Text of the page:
I was involved in a conversation on Twitter a couple of weeks ago about whether or not books are “substitutable”. The context was a patron going to browse books at a library. Would one book do just as well as another?
Differing views were expressed but I mainly ended up on the side that yes books are substitutable. Others felt that because the kind of book they were looking for was so rare, they were in no way substitutable.
Then a ruckus about something else happened and people were wrong on the internet all over the place but something clicked for me which brought me back to the substitutability argument.
We were talking on Twitter about equality (of people in relationships) and I made the comment that “equality” in this context does not mean “identical” but rather, “having equal value”.
And that’s where I had my epiphany about books and substitutability. Usually, at least, as I understand it, when people talk about this kind of thing, it is in reference to ‘widgets’. Because widgets are exactly the same item, there is substitutability between one widget and another. That is to say, it makes no difference whether you pick up widget A or widget B – they are the same thing and (if they’re not broken) they will provide the same experience/function.
Disclaimer: I’ve never studied economics (which I think will become obvious, if it isn’t already).
But books aren’t widgets. Unless there is something hinky going on, each specific title is a different book. And I realised that what I was talking about on Twitter the other night was that, at least until I’ve read it and can judge it on an empirical basis, for the most part*, each unread book has an equal value to me. Once I’ve read it, I know exactly how different it is from other books and it is no longer an item which is substitutable. In the context of say, agency pricing however, there were many books I didn’t buy because the price was prohibitive. I bought other books instead. So at the point of purchase I find books to be very much substitutable.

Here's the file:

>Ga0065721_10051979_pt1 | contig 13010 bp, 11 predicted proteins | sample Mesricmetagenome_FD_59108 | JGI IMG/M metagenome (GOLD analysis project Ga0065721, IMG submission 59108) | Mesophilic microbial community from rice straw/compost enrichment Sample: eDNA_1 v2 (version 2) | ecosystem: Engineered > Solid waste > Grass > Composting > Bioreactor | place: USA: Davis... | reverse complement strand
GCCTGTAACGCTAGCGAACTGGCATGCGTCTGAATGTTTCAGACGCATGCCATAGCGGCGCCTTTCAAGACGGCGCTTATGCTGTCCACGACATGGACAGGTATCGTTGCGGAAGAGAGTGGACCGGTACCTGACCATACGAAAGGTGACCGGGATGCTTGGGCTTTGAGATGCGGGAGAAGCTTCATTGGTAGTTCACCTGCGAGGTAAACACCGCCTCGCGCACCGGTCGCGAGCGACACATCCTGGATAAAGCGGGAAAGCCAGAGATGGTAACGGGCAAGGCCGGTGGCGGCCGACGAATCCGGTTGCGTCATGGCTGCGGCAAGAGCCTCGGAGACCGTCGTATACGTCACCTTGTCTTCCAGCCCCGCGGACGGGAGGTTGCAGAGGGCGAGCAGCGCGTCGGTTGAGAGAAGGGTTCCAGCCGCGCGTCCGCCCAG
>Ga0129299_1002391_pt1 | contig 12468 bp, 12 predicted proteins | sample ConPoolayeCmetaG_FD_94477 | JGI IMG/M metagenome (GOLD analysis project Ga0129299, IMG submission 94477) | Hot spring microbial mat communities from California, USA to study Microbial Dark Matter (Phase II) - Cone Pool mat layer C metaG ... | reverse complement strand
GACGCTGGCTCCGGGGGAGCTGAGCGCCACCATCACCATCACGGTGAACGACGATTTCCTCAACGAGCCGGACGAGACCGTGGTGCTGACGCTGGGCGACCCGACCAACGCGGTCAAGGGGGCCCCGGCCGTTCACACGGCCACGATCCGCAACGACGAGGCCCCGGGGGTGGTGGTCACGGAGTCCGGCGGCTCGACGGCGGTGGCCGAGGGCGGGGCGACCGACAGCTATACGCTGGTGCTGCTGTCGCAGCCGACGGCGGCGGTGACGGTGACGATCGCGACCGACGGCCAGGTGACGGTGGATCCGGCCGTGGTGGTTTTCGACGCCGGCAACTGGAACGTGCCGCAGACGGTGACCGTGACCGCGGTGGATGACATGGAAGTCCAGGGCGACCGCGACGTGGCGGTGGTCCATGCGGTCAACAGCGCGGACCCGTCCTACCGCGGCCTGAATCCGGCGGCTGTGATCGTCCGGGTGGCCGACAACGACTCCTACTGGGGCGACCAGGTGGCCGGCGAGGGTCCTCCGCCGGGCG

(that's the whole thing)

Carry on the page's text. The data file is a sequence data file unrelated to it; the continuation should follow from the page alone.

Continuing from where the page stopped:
*There are some books which I would ascribe a higher value to unread – such as a book from a favourite author or a much-anticipated book in a series I have previously enjoyed. These books still have an element of being “Schrödinger’s book” however because even if you expect it to be good, until you’ve actually read it, you can’t know for sure.
When I’m looking for a book, I’m looking for a happy reading experience. And any number of books can provide that. There is no One True Book for me. (I have more than 1700 books on the TBR so this is self-evident). If I’m looking for a particular experience – such as the experience I get when I read Devilish by Jo Beverley, or Heartless by Mary Balogh, or Motorcycle Man by Kristen Ashley, I can obtain that experience only by re-reading those particular books. If I’m looking for an experience similar to Motorcycle Man well, then the field opens a bit and I have (at the least) Kristen Ashley’s other books to try – but still, until I’ve read it, I cannot be guaranteed that the experience will match my desire.
(Arguably, the net widens if what the person is looking for is not a “happy reading experience” but rather, “entertainment”; in which case it might be that playing a game, watching television, going to a movie OR reading a book have equal value. They are clearly very different activities requiring different effort, finance, time and skill but at this level they are “substitutable.”)
So, what does everyone think? Are books substitutable?
Do you think books have equal value? Or are some books more equal than others?